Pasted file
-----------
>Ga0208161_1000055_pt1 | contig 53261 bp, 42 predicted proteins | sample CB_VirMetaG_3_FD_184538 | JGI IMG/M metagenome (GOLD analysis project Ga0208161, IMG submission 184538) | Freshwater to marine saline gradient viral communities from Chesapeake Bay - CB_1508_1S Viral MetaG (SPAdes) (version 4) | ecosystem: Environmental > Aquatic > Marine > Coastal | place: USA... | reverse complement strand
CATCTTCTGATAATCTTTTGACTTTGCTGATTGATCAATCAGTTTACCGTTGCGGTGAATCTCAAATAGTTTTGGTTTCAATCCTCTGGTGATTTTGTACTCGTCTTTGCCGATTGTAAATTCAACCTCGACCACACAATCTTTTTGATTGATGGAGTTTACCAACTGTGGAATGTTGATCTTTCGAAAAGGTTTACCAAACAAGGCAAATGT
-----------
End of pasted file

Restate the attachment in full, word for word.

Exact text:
>Ga0208161_1000055_pt1 | contig 53261 bp, 42 predicted proteins | sample CB_VirMetaG_3_FD_184538 | JGI IMG/M metagenome (GOLD analysis project Ga0208161, IMG submission 184538) | Freshwater to marine saline gradient viral communities from Chesapeake Bay - CB_1508_1S Viral MetaG (SPAdes) (version 4) | ecosystem: Environmental > Aquatic > Marine > Coastal | place: USA... | reverse complement strand
CATCTTCTGATAATCTTTTGACTTTGCTGATTGATCAATCAGTTTACCGTTGCGGTGAATCTCAAATAGTTTTGGTTTCAATCCTCTGGTGATTTTGTACTCGTCTTTGCCGATTGTAAATTCAACCTCGACCACACAATCTTTTTGATTGATGGAGTTTACCAACTGTGGAATGTTGATCTTTCGAAAAGGTTTACCAAACAAGGCAAATGT